Some of the policy prescriptions had adverse side effects
23. Some of the policy prescriptions embedded in IMF-supported programs turned out, owing to implementation difficulties, to have unintended side effects.
24. In the fiscal area, two mutually reinforcing problems occurred. First, the strategic orientation of shifting taxation from international trade to domestic activities, an important feature of all IMF-supported programs since 1980, proceeded at an uneven pace that caused de facto sequencing problems. While the reduction of tariffs and other taxes on international trade was relatively fast, it took much longer for the general sales tax (GST) instituted in 1990 to yield a comparable revenue, owing to numerous exemptions that took no less than ten years to eliminate, and to the shortcomings of tax administration.24 Likewise, income tax was prevented by poor tax administration and too narrow a base from making a sufficient contribution to the revenue collection effort. These factors explain the bulk of the revenue shortfalls that were a common characteristic of all IMF-supported programs since 1988 (see Figure 9.5).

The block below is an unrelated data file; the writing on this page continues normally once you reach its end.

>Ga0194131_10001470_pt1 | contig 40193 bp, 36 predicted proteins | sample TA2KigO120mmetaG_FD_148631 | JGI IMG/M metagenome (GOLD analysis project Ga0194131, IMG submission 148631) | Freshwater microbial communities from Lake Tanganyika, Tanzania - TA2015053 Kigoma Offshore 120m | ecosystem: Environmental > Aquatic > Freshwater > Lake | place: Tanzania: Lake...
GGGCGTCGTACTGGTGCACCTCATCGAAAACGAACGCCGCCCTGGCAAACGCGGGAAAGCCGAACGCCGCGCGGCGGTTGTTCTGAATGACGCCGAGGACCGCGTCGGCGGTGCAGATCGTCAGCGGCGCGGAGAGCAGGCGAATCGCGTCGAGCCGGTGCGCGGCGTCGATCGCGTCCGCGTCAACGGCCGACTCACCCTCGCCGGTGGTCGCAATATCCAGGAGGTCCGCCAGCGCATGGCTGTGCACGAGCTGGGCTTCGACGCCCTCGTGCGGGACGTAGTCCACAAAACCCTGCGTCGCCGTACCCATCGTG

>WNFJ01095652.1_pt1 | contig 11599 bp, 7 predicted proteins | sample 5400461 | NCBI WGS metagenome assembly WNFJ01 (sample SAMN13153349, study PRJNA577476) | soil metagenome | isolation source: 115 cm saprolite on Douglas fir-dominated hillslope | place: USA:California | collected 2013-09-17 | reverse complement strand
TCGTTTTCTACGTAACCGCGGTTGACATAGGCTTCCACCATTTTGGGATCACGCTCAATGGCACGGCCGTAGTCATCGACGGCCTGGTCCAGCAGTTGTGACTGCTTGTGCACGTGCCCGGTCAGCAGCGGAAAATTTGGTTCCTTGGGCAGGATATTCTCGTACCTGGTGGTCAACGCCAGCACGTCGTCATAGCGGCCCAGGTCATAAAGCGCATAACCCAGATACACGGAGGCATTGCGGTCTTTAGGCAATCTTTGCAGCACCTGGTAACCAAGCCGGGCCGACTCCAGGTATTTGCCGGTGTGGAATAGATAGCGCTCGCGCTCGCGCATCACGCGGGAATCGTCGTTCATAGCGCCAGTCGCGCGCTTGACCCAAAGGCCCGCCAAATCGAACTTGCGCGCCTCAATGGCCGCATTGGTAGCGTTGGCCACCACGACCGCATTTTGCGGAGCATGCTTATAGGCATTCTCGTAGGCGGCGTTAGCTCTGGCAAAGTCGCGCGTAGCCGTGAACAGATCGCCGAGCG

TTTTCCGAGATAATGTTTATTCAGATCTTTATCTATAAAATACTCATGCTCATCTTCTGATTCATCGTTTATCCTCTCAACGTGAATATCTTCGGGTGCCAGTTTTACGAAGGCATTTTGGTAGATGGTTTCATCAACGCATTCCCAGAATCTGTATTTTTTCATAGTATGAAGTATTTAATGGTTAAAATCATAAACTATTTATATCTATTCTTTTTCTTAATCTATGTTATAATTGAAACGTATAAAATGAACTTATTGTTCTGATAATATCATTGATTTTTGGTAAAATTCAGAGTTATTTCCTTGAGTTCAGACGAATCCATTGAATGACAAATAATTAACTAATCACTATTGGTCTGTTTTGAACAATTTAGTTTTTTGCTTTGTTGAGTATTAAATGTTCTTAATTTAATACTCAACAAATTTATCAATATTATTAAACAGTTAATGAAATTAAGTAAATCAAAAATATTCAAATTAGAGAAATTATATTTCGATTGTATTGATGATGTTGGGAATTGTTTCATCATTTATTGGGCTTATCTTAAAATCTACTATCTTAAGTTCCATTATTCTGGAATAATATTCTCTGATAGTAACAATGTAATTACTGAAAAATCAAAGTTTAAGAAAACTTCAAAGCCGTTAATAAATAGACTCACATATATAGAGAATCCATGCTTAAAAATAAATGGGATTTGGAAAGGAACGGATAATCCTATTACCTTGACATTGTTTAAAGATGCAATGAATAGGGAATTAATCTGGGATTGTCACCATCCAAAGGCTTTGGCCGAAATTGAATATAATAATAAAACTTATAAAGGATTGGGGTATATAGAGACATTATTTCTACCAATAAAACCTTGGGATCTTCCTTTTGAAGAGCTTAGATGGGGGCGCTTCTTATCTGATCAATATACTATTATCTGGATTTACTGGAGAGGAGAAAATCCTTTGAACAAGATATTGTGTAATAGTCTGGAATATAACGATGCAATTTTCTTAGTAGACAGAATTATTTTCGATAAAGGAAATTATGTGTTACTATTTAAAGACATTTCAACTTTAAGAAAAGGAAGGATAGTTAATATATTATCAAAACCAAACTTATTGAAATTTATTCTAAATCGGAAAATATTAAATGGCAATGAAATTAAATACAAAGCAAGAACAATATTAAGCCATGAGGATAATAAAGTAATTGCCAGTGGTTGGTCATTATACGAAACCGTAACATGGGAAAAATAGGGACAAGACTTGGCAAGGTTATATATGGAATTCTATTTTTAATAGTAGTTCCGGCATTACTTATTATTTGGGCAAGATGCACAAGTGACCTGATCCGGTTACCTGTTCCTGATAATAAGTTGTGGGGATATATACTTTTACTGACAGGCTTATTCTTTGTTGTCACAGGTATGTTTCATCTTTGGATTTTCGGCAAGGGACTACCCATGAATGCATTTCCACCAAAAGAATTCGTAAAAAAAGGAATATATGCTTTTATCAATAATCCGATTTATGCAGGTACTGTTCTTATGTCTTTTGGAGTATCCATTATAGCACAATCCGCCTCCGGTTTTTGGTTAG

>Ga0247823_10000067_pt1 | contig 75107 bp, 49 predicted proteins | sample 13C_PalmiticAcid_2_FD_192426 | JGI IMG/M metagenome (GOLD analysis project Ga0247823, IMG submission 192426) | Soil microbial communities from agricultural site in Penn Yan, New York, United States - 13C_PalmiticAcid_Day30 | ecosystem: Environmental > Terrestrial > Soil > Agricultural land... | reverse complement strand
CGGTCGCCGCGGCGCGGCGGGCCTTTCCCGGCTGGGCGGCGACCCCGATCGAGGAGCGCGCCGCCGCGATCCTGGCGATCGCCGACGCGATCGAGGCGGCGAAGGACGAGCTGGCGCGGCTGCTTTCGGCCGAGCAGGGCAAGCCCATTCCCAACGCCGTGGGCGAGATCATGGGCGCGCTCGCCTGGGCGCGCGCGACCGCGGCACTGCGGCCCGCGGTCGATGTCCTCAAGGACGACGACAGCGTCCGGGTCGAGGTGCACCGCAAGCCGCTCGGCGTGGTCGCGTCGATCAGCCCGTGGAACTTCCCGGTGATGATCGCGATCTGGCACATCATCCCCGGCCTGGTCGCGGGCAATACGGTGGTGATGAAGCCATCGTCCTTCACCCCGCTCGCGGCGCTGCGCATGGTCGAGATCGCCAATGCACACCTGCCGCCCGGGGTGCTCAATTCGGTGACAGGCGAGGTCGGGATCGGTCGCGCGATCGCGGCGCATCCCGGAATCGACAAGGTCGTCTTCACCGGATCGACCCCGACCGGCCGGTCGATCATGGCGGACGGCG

Figure 9.5.Pakistan: Evolution of Tax Revenue Structure
Sources: IMF staff reports and IEO calculations.